SALT LAKE CITY -- Before Thursday, more 200,000 jobs in the military were limited to men, but after three years of study and debate a historic announcement from the Secretary of Defense changes all of that. Now, all combat jobs are open to women.
“I joined the guard when I was 17, still in high school,” said Staff Sgt. Jacqueline Skougard of the Utah National Guard.
In her 11 years of service, Skougard has deployed to Kuwait and Afghanistan as a crew chief on a black hawk helicopter.
“The opportunities that I've gotten in the guard, there's nowhere else I could have got those opportunities,” Skougard said.
But certain opportunities—like infantry, armory, and some special operations units in the military—were off-limits for women.
“I think just not being afforded the opportunity to try even if you wanted to was kind of a downer,” Skougard said.
That changed Thursday.
“We cannot afford to cut ourselves off from half the country's talents and skills; we have to take full advantage of every individual who can meet our standards,” said U.S. Secretary of Defense Ash Carter.
Within 30 days, hundreds of thousands of openings previously closed to women will be open.
“Just knowing if I wanted to, the option would be available, is motivating,” Skougard said.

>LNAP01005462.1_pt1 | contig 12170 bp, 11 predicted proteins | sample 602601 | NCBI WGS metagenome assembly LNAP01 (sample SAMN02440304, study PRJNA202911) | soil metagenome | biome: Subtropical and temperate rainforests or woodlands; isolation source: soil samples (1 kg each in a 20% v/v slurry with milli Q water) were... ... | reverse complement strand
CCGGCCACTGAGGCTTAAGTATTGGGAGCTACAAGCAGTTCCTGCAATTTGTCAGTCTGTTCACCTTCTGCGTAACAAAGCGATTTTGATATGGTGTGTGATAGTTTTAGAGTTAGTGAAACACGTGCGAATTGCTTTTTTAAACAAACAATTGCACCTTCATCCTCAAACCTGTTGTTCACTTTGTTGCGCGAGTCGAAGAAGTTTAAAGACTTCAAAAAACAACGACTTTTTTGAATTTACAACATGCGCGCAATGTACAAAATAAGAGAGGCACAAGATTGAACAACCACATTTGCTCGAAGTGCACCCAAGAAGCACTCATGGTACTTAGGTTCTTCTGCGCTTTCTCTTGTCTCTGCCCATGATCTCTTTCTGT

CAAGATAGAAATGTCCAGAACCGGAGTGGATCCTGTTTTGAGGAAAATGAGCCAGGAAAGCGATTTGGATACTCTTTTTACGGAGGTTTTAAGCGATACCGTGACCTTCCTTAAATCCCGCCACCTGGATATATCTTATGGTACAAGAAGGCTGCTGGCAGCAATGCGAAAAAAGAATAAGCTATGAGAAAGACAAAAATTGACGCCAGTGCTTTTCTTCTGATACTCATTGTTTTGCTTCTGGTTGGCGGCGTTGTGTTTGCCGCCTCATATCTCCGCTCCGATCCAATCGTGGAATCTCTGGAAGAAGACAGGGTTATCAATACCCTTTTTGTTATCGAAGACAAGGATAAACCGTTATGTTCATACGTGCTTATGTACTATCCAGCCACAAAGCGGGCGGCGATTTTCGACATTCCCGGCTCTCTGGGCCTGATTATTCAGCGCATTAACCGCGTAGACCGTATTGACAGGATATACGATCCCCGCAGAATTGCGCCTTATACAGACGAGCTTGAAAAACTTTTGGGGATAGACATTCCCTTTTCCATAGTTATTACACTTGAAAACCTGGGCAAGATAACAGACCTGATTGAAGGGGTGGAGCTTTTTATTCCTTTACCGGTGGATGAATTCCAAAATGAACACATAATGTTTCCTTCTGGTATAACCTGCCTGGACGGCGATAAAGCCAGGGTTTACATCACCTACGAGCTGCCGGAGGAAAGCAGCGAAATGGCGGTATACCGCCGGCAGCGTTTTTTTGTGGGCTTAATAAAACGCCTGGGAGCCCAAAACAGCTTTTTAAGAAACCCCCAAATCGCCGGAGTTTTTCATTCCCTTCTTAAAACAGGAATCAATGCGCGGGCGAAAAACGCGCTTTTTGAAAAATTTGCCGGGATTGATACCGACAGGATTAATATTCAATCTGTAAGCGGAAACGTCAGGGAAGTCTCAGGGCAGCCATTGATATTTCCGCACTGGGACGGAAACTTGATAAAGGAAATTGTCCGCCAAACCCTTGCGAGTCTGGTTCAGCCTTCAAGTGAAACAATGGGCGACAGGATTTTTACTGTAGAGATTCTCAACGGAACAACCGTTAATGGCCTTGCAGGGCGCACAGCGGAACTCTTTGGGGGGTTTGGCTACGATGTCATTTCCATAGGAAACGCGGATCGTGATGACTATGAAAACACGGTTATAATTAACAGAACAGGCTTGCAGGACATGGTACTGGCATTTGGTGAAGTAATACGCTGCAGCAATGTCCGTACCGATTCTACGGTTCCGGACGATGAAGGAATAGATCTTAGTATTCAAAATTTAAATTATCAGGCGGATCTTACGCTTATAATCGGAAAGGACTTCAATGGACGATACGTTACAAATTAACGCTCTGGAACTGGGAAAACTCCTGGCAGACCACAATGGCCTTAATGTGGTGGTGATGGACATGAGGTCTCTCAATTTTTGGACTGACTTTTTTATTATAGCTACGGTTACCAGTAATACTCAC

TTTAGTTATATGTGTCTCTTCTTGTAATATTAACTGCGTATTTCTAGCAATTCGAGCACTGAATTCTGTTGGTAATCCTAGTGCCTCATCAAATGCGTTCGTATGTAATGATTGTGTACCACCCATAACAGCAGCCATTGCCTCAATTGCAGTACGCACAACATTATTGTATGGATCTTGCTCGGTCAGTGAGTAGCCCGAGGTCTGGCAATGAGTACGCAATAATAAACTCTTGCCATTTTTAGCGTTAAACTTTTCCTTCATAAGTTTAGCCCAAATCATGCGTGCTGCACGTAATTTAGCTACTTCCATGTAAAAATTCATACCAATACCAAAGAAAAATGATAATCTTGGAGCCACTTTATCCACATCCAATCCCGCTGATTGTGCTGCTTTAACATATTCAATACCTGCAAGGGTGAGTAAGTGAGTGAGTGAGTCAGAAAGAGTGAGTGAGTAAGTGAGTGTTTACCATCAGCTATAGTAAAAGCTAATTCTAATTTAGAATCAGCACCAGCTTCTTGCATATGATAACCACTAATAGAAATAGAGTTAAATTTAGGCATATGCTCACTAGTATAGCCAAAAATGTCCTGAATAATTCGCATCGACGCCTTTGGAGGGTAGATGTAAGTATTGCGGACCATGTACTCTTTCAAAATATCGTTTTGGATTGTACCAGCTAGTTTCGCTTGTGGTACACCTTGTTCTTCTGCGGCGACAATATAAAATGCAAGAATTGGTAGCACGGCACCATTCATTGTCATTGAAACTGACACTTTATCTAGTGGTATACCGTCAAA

The move is making a difference for women already serving and those entering the military.
“We're talking about equality instead of egalitarianism, so now the best-qualified applicant, regardless of gender, is going to get selected to go into all of these [military occupational specialties] that previously females couldn't,” said Lt. Col. Jason Dougherty, Commander of Recruitment and Retention Battalion.
It's opening new doors for leadership and awards, that, in the past, were only given to men.
“They weren't even able to have the opportunity to serve in those positions and those barricades are now gone,” said Lt. Col. Steven Fairbourn, Public Affairs Officer for the Utah National Guard.
There has been push-back from the Marine Corps., who cite studies indicating all-male squads are more effective in combat.
“Some forces are going to be more resistant to this, but I can say the Utah National Guard here, our leadership and our formation, embraces change,” Fairbourn said.
Skougard is ready to move forward.
“I think people will surprised and eyes will be opened at what we are able to accomplish with an integrated force,” Skougard said.
The military has 30 days to decide how to implement the changes.
As for The Utah National Guard, they said 10 percent of their force is female, which is already much higher than other states.